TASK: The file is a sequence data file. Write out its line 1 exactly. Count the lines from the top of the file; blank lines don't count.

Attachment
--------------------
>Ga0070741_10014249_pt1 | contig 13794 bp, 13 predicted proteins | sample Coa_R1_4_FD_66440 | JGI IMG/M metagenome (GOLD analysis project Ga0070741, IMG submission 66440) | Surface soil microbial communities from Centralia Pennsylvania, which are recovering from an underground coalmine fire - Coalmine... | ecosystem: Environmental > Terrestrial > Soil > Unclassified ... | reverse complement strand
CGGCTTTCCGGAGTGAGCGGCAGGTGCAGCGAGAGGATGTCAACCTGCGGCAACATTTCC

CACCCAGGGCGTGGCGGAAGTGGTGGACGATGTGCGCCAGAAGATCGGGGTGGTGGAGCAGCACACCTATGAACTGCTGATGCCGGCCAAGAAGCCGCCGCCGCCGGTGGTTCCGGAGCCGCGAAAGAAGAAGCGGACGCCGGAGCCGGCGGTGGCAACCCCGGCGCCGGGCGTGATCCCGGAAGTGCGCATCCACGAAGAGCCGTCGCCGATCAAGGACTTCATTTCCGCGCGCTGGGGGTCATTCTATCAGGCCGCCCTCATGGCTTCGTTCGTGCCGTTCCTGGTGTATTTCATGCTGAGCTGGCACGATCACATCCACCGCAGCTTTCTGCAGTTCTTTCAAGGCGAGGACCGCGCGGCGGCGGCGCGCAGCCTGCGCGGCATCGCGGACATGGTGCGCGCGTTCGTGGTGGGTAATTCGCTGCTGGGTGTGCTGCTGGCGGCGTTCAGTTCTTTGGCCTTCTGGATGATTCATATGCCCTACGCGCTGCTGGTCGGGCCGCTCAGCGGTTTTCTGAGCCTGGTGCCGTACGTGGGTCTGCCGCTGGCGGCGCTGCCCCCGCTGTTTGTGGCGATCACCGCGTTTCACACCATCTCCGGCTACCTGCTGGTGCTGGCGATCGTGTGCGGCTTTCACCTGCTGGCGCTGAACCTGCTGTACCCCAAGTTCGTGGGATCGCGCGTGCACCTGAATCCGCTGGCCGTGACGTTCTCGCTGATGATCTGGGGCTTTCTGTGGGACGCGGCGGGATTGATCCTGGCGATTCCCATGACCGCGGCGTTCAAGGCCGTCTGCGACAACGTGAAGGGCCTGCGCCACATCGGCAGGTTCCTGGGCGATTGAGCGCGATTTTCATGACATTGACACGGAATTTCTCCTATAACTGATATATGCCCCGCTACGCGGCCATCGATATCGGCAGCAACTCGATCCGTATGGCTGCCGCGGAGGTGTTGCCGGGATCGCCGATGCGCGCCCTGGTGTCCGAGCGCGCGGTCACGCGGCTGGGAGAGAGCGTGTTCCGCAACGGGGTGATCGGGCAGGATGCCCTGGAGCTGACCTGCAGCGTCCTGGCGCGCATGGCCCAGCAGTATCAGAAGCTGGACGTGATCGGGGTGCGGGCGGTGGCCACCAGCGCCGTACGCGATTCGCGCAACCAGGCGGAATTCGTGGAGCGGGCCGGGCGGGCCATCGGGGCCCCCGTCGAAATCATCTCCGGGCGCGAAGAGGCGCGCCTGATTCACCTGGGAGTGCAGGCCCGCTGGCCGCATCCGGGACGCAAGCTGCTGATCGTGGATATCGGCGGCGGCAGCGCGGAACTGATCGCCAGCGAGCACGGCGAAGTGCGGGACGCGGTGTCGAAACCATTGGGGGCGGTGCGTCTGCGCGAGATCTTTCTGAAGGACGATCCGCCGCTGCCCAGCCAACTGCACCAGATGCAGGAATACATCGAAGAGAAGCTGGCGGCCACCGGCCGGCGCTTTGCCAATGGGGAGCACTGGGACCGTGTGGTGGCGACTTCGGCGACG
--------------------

>Ga0070741_10014249_pt1 | contig 13794 bp, 13 predicted proteins | sample Coa_R1_4_FD_66440 | JGI IMG/M metagenome (GOLD analysis project Ga0070741, IMG submission 66440) | Surface soil microbial communities from Centralia Pennsylvania, which are recovering from an underground coalmine fire - Coalmine... | ecosystem: Environmental > Terrestrial > Soil > Unclassified ... | reverse complement strand